The direct explant technique for isolation and culturing of keratinocytes is a simple and easy method with minimum steps. It can be used in the research field which involves cell cultures and isolation from other tissues of the body. The age and sex of the subjects did not influence the growth and viability rate in culturing the oral keratinocytes. However, limitations were reported with contamination by oral flora and fibroblast overgrowth. By taking appropriate measures, both the problems can be resolved. Further research could be helpful to study histological, immunocytochemical characteristics and cell behavior of the cells grown by the direct explant technique.

Financial support and sponsorship

Nil.

Conflicts of interest

There are no conflicts of interest.



 
   References Top

1.
Wanichpakorn S, Kedjarune-Laggat U. Primary cell culture from human oral tissue: Gingival keratinocytes, gingival fibroblasts and periodontal ligament fibroblasts. Songklanakarin J Sci Technol 2010;32:327-31.  Back to cited text no. 1
    
2.
Handbook of cell culture basics. www.invitrogen.com/cellculturebasics.  Back to cited text no. 2
    
3.
Izumi K, Takacs G, Terashi H, Feinberg SE. Ex vivo development of a composite human oral mucosal equivalent. J Oral Maxillofac Surg 1999;57:571-7.  Back to cited text no. 3
    
4.
Izumi K, Feinberg SE. Skin and oral mucosal substitutes. Oral Maxillofac Surg Clin North Am 2002;14:61-71.  Back to cited text no. 4
    
5.
Abbott A. Cell culture: Biology's new dimension. Nature 2003;424:870-2.  Back to cited text no. 5
    
6.
Campisi J, d'Adda di Fagagna F. Cellular senescence: When bad things happen to good cells. Nat Rev Mol Cell Biol 2007;8:729-40.  Back to cited text no. 6
    
7.
Rheinwald JG, Green H. Formation of a keratinizing epithelium in culture by a cloned cell line derived from a teratoma. Cell 1975;6:317-30.  Back to cited text no. 7
    
8.
Raghoebar GM, Tomson AM, Scholma J, Blaauw EH, Witjes MJ, Vissink A. Use of cultured mucosal grafts to cover defects caused by vestibuloplasty: An in vivo study. J Oral Maxillofac Surg 1995;53:872-8.  Back to cited text no. 8
    
9.
Carrel A, Burrows MT Cultivation of adult tissues and organs outside of the body. JAMA 1910;55:1379-81.  Back to cited text no. 9
    
10.
Kitano Y, Okada N. Separation of the epidermal sheet by dispase. Br J Dermatol 1983;108:555-60.  Back to cited text no. 10
    
11.
Boyce ST, Ham RG. Calcium-regulated differentiation of normal human epidermal keratinocytes in chemically defined clonal culture and serum-free serial culture. J Invest Dermatol 1983;81:33s-40s.  Back to cited text no. 11
    
12.
Daniels JT, Kearney JN, Ingham E. Human keratinocyte isolation and cell culture: A survey of current practices in the UK. Burns 1996;22:35-9.  Back to cited text no. 12
    
13.
Bernice MM. Tissue Culture Techniques: An Introduction. Ann. Arbor, MI, U.S.A: Brown-Brumfield, Inc.; 1994. p. 116-24.  Back to cited text no. 13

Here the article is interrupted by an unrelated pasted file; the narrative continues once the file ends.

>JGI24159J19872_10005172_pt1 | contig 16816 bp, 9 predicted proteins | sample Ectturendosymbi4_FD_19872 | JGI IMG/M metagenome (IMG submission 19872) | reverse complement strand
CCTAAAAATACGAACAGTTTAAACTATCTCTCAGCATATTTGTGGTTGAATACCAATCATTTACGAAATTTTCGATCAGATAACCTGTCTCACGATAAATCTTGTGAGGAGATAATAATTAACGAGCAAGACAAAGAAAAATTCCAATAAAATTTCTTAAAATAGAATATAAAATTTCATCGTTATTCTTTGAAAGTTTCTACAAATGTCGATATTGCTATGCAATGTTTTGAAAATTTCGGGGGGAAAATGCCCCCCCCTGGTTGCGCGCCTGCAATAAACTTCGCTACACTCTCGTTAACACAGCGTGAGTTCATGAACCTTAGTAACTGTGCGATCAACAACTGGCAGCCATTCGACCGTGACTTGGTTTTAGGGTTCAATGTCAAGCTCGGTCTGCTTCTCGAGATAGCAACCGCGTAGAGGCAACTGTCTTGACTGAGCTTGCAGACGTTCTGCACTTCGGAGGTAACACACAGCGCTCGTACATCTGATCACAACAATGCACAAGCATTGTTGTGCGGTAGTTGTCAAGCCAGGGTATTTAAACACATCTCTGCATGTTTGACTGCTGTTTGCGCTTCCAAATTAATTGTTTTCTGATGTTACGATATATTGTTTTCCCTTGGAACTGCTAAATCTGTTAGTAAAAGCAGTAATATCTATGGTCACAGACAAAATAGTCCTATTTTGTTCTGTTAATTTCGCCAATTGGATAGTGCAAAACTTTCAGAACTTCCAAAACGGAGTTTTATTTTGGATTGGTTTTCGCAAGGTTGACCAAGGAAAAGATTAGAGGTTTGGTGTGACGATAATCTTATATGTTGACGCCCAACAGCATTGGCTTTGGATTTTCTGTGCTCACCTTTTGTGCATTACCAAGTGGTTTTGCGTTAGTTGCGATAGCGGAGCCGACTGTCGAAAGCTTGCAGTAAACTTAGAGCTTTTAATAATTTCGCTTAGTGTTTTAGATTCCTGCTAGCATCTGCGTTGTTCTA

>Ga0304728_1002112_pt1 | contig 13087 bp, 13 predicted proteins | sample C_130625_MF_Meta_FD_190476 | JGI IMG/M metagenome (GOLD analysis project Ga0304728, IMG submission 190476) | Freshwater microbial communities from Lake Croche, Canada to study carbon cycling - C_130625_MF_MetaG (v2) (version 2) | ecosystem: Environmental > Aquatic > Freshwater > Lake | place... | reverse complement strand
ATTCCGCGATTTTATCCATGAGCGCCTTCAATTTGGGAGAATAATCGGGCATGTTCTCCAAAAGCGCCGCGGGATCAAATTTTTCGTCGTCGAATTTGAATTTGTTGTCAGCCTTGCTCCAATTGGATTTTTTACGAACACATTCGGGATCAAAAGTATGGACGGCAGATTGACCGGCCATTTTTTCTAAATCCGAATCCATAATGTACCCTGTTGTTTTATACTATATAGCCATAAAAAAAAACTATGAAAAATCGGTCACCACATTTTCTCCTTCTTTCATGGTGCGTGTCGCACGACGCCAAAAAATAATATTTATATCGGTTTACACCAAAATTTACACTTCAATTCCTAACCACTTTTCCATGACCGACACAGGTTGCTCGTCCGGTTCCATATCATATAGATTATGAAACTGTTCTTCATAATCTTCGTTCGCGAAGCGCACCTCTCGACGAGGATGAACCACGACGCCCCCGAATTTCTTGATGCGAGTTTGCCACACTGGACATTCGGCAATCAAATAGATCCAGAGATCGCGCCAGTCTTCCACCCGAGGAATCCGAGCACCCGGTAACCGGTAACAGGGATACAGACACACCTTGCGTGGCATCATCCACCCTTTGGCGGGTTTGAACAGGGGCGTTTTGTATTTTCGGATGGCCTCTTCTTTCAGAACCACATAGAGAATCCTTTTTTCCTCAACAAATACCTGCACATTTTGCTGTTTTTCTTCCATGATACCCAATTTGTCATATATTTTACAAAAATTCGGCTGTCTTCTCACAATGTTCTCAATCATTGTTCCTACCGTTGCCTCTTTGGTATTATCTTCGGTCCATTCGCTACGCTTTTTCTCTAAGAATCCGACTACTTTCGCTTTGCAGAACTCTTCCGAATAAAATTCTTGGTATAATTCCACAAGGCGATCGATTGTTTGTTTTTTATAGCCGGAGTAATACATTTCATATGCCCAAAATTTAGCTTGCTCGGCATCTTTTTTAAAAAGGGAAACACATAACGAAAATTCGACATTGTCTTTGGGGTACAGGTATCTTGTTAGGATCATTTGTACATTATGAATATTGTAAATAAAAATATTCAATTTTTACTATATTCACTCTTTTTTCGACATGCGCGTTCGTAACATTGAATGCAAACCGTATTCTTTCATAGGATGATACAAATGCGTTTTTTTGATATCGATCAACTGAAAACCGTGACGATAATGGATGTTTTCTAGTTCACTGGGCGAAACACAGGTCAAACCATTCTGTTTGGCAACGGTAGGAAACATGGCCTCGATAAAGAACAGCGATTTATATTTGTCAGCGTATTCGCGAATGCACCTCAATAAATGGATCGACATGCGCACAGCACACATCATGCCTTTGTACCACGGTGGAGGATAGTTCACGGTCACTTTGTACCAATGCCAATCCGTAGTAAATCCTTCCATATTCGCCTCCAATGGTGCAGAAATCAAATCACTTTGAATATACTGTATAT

14.
Kedjarune U, Pongprerachok S, Arpornmaeklong P, Ungkusonmongkhon K. Culturing primary human gingival epithelial cells: Comparison of two isolation techniques. J Craniomaxillofac Surg 2001;29:224-31.  Back to cited text no. 14
    
15.
Klingbeil MF, Herson MR, Cristo EB, dos Santos Pinto D Jr., Yoshito D, Mathor MB. Comparison of two cellular harvesting methods for primary human oral culture of keratinocytes. Cell Tissue Bank 2009;10:197-204.  Back to cited text no. 15
    
16.
Gurkan RB, Yavuz SA, Aydin G, Pinar E, Meral S. A pilot study of the primary culture of the oral mucosa keratinocytes by the direct explant technique. OHDM 2011;10:88-92.  Back to cited text no. 16
    
17.
Calenic B, Ishkitiev N, Yaegaki K, Imai T, Costache M, Tovaru M, et al. Characterization of oral keratinocyte stem cells and prospects of its differentiation to oral epithelial equivalents. Rom J Morphol Embryol 2010;51:641-5.  Back to cited text no. 17
    
18.
Freshney RI. Primary culture. In: Willey-Liss Culture of Animal Cells: A Manual of Basic Techniques. 5th ed. Hoboken NJ: Wiley-Liss; 2005. p. 176-97.  Back to cited text no. 18
    
19.
Breidahl AF, Judson RT, Clunie GJ. Review of keratinocyte culture techniques: Problems of growing skin. Aust N Z J Surg 1989;59:485-97.  Back to cited text no. 19
    
20.
Reid CB, Cloos J, Snow GB, Braakhuis BJ. A simple and reliable technique for culturing of human oral keratinocytes and fibroblasts. Acta Otolaryngol 1997;117:628-33.  Back to cited text no. 20
    


    Figures

  [Figure 1], [Figure 2], [Figure 3], [Figure 4]



 

Top
Print this article  Email this article
            

    

 
   Search
 
  
    Similar in PUBMED
    Search Pubmed for
    Search in Google Scholar for
  Related articles
    Article in PDF (1,406 KB)
    Citation Manager
    Access Statistics
    Reader Comments
    Email Alert *
    Add to My List *
* Registration required (free)  


    Abstract
   Introduction
    Materials and Me...
   Results
   Discussion
   Conclusion
    References
    Article Figures

 Article Access Statistics
    Viewed60    
    Printed0    
    Emailed0    
    PDF Downloaded14    
    Comments [Add]    

Recommend this journal

Journal of Oral and Maxillofacial Pathology | Published by Wolters Kluwer - Medknow
Online since 15th Aug, 2007